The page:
I get the feeling that I’m in between
A machine and a man who only looks like me”

I know enough to know God hasn’t gone anywhere. He is as close now as He was in the darkest of nights I experienced in getting Lu home to us. If God is still right here, then where have I gone? What is blocking the path between His voice and my heart? And how is it I can be myself one beautiful day in Ethiopia, board a plane only to step foot back home someone altogether unrecognizable?

“Been fighting things that I can’t see
Like voices coming from the inside of me and
Like doing things I find hard to believe in
Am I myself or am I dreaming?

I try and hide it and not let it show

But deep down inside me I just don’t know
Am I a man when I feel like a hoax?
The stranger in the mirror is wearing my clothes”

Maybe I am going too far for the sake of honesty, as not many talk about the aftermath of battle. Specifically in adoption, I think we fear ever admitting it is not complete heaven 24/7, because God did answer our prayers after all, our baby is home. Our prayer was answered when so many friends remain in agony of wait, or even harder yet, find themselves facing answers far from what they had prayed and believed for. How dare I not be oozing smiles? How dare I? There is shame in the lackluster. We fear letting our community down when thoughts are not full of rainbows and puffy hearts. And if I have let you down by my absence of unicorns, I get it. I have let myself down, so believe me, I get it. Good grief, what I wouldn’t give for some dang unicorns.

“No, I’m not alright
I know that I’m not right
Feel like I travel but I never arrive
I wanna thrive not just survive”

The hope of a future of thriving lies in past experience of such. Again, I am curious if Job held on to his hope, his integrity because of the days of thriving he had once experienced prior to the storm of testing wreaked havoc on his world. I, too have once been washed in days that thrived. I have felt the difference of life asleep and life alive, and now finding myself in a place less than, I know I’m not alright. This is another time, another place I know I cannot set up camp in. I know I won’t be staying long. I just don’t know exactly how to find my way out, or when that door may open up. And so here I stand, staring at that stranger in the mirror, praying for some glimpse of someone known, clinging to the Truth I know will surface if I stay open to hear the words. It is the same Truth I clung to here and here, only now I have to find a way to make it real to me here.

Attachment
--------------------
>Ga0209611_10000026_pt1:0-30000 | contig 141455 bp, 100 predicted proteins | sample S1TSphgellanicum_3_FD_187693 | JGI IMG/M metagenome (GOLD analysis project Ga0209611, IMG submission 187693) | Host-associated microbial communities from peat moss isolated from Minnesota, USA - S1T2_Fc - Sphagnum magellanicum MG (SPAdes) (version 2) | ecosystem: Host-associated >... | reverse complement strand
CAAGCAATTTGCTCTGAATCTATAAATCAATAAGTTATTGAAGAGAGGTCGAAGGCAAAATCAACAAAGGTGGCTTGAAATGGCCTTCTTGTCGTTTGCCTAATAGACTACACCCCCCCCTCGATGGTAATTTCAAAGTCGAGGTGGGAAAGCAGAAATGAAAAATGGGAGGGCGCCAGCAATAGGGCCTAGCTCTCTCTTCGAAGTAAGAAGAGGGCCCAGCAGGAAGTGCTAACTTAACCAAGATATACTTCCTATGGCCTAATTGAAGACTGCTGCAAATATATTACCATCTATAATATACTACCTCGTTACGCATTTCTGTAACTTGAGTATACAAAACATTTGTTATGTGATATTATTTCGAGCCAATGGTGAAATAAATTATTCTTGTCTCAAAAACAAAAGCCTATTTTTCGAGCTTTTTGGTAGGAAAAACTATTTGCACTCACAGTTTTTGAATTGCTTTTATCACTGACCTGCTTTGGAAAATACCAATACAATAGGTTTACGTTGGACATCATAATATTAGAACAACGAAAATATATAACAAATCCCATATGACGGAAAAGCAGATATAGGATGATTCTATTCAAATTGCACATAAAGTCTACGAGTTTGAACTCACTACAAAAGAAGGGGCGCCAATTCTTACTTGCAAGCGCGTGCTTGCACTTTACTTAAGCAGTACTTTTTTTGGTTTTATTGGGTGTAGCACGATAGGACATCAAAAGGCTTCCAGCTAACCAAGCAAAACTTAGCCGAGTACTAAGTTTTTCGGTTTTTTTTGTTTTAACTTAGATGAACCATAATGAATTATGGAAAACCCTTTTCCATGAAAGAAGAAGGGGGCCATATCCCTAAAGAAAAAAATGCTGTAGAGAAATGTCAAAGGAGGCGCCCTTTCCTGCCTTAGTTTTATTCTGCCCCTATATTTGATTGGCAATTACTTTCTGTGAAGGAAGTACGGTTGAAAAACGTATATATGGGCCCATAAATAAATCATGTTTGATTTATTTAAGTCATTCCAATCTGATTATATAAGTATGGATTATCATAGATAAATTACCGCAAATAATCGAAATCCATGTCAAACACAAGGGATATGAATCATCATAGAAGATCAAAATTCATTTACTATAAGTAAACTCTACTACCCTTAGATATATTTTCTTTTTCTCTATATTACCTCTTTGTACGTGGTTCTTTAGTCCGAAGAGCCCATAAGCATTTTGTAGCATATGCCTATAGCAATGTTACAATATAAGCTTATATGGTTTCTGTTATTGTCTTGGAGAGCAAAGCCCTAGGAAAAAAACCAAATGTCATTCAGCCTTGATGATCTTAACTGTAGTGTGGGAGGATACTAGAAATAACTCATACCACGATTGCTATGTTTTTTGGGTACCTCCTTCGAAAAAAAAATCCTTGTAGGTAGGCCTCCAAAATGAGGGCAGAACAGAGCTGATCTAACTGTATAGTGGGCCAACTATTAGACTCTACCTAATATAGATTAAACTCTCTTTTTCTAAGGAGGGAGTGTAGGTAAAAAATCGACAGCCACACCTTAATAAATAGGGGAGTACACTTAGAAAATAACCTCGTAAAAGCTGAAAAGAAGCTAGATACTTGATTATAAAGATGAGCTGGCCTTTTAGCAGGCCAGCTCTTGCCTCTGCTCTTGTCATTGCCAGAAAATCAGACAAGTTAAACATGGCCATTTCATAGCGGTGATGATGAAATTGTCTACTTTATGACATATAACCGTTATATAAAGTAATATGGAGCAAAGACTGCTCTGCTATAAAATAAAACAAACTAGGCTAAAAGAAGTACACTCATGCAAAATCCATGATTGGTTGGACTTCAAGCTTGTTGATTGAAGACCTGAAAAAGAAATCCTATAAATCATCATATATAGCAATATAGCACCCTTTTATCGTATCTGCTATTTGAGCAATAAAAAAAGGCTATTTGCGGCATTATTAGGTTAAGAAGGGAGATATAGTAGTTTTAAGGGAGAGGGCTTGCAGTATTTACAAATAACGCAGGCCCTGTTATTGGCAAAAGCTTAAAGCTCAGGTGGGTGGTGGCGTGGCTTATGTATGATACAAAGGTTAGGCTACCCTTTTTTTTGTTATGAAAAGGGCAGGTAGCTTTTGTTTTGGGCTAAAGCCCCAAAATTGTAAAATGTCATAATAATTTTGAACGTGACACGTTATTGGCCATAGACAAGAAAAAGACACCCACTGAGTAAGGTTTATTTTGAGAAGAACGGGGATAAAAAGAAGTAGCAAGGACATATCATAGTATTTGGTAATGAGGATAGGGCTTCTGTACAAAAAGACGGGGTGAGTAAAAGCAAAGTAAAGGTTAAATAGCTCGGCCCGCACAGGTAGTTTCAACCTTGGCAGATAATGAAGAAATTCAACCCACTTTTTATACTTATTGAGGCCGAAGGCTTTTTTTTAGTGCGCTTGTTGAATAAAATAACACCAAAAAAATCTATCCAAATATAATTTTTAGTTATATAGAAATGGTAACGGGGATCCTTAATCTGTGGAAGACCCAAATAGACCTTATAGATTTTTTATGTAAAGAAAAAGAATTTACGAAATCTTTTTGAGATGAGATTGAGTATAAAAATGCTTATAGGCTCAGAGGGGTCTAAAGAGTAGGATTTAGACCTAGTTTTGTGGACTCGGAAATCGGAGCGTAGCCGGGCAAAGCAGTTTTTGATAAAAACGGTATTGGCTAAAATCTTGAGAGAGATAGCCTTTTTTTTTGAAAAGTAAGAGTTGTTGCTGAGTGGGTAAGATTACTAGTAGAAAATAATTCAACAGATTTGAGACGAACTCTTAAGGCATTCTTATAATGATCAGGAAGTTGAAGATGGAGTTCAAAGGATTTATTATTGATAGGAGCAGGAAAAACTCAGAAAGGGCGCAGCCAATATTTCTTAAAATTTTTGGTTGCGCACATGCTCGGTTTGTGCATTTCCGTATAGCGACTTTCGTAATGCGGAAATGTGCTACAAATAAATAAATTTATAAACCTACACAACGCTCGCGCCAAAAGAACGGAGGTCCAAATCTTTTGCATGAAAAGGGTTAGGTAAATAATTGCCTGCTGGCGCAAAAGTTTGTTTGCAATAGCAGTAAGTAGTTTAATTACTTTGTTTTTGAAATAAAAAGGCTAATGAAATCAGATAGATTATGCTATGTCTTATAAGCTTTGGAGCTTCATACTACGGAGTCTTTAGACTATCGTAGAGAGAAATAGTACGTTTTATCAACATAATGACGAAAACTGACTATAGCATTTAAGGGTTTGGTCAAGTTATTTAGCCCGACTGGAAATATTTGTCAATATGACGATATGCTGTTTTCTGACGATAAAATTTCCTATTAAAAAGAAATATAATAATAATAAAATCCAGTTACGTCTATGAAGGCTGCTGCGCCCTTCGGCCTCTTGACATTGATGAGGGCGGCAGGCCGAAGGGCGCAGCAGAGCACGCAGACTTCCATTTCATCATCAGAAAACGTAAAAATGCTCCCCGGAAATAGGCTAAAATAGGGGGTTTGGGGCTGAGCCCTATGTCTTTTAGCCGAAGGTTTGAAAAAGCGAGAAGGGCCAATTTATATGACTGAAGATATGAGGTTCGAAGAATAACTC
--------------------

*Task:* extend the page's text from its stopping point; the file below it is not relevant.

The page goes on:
“I get so down, but I won’t give up

I get so down, but I won’t give up”*

I won’t give up. And on the very off-chance this post hasn’t left you hitting “unsubscribe” and off in search of rainbows on some other well-adjusted person’s blog, I hope you won’t give up either. In whatever aftermath you may be facing, don’t give up. We may not know how or when or even why, but one day we will again thrive.

*lyric excerpts from “Thrive” by Switchfoot
  • Julie Dumond - Sarah,
    I certainly love these thoughts. Honesty is great. I for one “where my heart on my sleeve” as they used to say in the old days.
    I think you are like every person who is going about the every day ordinary life tasks after a very big milestone in your life. There will be many more. He is there in the midst of ALL of it.

    Love you sweet sweet woman of God.

  • Carrie - Sarah,

    Sometimes big, happy moments are harder to deal with than the hard, sad ones, especially when our expectations have been so high, both for ourselves and others.

    What you have been through to get your sweet baby girl was hell, but remember you love Lu, you love Asher, you love Emma, you love Rob and you love your God. Let them love you. Time will help, love will heal.ReplyCancel

  • Jen Chase - Oh, sweet Sarah. Thank you for your honesty. We went to a dramatization of Job yesterday. Though it was geared toward the tornado victims here in Joplin, something about it was so poignant and true for me in this adoption process.
    One thing I got from it was that after the storm of Job’s tribulation, he was blessed “more than the former part” {of his life}.
    However, we’re not told how Job felt about his new normal…undoubtedly he was thankful for the way that he had been blessed, but surely he also felt grief for the losses that he had experienced. He could never have gone through such a tramautic experience without having to take the time to grieve, process,and reconnect with God and with his normal.
    My prayer for you is that this stage of processing will quickly give way to blessing and excitement for a new normal that is blessed “more than the former part” {your life before precious Fasi Lu}.
    <3 you,

  • Deena Maley - Sarah-so glad you posted your feelings. Please don’t beat yourself up about where your emotions are right now. They are just emotions and are fleeting. I am sure you wish they would flee on out of your life. Grief can happen over any change good or bad. Like Jen said, you just need to find your new normal. Two months is not much time to find it but it will come. Make sure you find time for uninterrupted quiet. It is amazing what it can do to help you find what you are looking for.ReplyCancel